Hydrostor’s A-CAES also makes use of a closed-loop reservoir to maintain the system at a constant pressure during operation. The storage cavern is partially filled with water and as the compressed air is piped in, the water is forced into a separate compensation reservoir. Later, when the air is needed, the water is pumped back into the air storage cavern, pushing the air out towards the turbine.

A European facility called the RICAS 2020 Project was due to work on a similar system, storing the heat for later use. But the project has gone quiet since 2018, and missed its 2020 target. Another similar design, the CRYOBattery in the UK, stores the compressed air as a liquid in a supercooled chamber, rapidly heating it up to convert it back into a gas when energy is needed.

Hydrostor says the two A-CAES systems will store up to 10 GWh of energy, providing between eight and 12 hours of energy over a full discharge at close to its maximum rate. This kind of medium-duration energy storage is crucial to make the switch to renewable energy, and the facilities should have an operating life of more than 50 years.

That excellent longevity could have a significant effect on the cost equation compared to lithium-based battery plants that are being planned and installed at increasing rates around the world. Lithium batteries will be better in terms of immediate response to demand, and their round-trip efficiency is excellent at around 90 percent, but they have a definite cycle life even when intelligently managed, and their cells will need regular replacement.

Hydrostor's plants will cost roughly the same per kWh of storage as either natural gas plants or battery installations, according to Quartz. But they scale much cheaper than batteries as capacities rise, and while there will be more maintenance on compressors than batteries, one imagines the cost to replace battery cells will be higher over the long run. High enough to justify the energy losses? The market will determine the answer in short order.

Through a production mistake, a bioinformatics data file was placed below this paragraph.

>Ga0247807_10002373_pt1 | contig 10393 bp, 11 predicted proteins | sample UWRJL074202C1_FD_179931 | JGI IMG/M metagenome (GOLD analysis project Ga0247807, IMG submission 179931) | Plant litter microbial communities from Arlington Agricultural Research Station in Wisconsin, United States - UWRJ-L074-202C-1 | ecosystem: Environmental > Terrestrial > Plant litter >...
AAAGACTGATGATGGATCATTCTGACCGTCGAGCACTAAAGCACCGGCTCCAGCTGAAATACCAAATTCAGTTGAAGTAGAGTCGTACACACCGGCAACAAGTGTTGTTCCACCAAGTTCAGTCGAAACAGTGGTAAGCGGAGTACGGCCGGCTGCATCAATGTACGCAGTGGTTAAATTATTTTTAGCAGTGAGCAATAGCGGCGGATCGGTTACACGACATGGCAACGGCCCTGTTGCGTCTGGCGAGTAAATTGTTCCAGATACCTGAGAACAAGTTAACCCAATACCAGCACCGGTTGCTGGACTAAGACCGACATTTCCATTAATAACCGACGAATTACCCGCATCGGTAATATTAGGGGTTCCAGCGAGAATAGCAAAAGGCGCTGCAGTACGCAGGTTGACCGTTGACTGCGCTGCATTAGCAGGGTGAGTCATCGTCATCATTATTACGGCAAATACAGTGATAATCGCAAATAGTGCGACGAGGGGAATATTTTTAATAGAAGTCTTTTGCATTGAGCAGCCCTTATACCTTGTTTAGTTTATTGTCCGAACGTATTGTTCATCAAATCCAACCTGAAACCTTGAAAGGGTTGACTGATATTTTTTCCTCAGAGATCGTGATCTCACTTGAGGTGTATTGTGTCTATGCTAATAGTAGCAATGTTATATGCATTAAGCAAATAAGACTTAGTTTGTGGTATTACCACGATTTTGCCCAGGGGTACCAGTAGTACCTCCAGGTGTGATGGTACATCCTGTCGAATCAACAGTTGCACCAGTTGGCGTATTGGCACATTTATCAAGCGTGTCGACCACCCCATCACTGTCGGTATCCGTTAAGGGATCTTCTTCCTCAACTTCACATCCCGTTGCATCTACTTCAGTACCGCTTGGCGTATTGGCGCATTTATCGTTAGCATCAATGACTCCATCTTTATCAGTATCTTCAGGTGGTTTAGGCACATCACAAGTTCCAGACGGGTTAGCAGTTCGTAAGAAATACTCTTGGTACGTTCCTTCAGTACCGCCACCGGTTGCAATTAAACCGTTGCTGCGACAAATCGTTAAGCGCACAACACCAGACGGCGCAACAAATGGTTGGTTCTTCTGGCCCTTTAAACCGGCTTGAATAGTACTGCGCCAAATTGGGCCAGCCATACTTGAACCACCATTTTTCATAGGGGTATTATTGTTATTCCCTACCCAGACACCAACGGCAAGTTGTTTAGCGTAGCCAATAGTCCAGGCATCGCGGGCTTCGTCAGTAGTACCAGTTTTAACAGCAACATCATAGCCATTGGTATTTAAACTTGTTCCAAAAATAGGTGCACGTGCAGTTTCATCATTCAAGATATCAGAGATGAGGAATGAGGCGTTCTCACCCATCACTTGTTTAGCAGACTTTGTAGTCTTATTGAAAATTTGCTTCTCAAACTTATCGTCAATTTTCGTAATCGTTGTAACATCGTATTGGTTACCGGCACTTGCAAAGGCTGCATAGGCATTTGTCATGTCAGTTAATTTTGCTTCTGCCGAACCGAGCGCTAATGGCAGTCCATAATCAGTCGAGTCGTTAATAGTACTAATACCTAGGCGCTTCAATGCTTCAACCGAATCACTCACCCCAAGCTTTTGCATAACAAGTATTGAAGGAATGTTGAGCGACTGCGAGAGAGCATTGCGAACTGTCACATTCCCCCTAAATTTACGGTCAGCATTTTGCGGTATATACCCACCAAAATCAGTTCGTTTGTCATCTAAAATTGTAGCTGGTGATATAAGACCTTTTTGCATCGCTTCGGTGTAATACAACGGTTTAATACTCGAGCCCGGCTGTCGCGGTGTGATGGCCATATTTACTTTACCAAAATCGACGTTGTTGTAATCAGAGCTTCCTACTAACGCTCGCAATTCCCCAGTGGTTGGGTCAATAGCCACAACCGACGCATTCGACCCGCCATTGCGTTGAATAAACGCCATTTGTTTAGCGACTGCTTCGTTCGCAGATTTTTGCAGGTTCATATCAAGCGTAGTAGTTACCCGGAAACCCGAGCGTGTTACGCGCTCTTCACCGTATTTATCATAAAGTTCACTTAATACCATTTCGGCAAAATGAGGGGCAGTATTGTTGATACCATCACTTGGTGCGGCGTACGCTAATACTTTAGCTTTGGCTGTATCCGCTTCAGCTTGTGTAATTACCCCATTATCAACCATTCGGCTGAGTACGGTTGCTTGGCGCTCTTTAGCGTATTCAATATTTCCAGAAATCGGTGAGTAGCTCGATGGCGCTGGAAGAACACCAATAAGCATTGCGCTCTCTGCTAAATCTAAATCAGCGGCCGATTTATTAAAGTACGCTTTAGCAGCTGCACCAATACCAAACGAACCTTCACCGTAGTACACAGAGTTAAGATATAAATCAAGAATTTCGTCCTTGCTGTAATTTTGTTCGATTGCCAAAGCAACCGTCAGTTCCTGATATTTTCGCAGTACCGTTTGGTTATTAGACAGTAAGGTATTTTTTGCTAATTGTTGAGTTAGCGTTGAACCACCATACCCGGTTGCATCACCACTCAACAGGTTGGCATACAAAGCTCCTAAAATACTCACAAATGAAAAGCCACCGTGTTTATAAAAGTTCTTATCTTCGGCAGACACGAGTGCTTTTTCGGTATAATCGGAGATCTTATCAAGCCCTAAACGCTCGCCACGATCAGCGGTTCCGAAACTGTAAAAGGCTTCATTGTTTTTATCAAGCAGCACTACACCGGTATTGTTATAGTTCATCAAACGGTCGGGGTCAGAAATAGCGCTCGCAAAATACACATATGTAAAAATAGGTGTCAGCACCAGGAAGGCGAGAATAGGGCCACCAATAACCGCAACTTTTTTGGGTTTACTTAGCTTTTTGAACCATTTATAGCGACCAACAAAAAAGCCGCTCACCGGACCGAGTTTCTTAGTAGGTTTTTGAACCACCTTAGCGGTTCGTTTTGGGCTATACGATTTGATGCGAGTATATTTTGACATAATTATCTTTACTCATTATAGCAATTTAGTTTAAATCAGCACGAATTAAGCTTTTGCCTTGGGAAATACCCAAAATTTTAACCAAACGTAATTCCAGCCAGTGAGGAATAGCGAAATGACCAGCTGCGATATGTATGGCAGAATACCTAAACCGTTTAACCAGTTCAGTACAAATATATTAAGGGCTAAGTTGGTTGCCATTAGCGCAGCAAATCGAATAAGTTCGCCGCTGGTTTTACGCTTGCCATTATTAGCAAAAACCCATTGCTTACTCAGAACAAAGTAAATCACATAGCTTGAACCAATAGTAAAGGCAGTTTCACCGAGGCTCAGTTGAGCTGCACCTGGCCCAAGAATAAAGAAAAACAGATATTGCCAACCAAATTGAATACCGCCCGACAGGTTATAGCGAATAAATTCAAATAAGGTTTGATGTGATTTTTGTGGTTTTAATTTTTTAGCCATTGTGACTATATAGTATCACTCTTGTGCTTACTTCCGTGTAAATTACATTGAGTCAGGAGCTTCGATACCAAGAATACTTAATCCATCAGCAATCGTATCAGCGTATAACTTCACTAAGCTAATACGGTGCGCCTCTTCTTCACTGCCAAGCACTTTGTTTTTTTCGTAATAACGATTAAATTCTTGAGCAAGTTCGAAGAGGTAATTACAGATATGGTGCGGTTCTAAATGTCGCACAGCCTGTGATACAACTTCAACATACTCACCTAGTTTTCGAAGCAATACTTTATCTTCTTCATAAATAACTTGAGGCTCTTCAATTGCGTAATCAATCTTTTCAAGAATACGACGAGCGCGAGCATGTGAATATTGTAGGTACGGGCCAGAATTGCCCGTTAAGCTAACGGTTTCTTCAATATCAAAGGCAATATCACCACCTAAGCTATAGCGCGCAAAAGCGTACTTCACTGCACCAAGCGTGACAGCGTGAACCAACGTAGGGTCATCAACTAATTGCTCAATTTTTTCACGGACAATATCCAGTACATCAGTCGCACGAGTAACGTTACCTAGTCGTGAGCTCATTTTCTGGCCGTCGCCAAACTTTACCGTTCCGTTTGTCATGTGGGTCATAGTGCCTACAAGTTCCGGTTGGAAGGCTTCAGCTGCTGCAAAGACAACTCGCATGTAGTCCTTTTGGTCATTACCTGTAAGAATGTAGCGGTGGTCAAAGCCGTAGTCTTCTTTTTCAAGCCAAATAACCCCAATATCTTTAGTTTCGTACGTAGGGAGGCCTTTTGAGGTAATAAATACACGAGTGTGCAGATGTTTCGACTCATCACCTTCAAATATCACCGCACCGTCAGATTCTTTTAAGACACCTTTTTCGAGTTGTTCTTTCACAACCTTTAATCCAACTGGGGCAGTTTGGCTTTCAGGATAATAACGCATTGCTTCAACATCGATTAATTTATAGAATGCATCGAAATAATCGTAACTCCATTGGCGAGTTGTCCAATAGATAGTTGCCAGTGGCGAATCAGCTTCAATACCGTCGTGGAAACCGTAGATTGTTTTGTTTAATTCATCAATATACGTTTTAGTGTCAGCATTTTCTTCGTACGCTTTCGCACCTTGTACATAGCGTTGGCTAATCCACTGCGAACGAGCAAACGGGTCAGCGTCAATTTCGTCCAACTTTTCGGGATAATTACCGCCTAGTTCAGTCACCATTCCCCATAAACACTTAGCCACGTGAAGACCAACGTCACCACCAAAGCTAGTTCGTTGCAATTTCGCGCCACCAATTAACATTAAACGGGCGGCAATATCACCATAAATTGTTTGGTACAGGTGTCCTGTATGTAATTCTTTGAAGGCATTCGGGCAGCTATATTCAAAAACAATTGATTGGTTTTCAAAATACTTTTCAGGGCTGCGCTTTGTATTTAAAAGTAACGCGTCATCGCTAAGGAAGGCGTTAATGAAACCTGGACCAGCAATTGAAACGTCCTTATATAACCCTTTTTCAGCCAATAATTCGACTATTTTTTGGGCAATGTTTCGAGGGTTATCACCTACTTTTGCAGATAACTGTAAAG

The first plant is set to be built in Rosamond, California, and if all goes to plan it should be up and running in 2026. The second plant will also be built in California, but the exact location has yet to be announced.

Here's a look at Hydrostor's tech:

How Hydrostor Is Enabling The Energy Transition (2021)


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Replies to This Discussion

For those who have never worked on air compressors, they get very hot.  We had JOY brand and if the cooling water failed, the compressor would overheat in just a few minutes. 

These compressors had two pistons bigger than a 5 gal. bucket with 12 inlet/outlet valves on each side.  Lots of TLC to keep them operating. 

We started replacing the JOY's with screw compressors that didn't require as much maintenance, but they had their own issues.  Very loud and hot too.

The compressed air then went to a water separator but it still had some water in it and that moisture would condense and mess things up.  Maybe that's why they are planning to use the heat from compressing the air to help dry it out some before entering the turbine.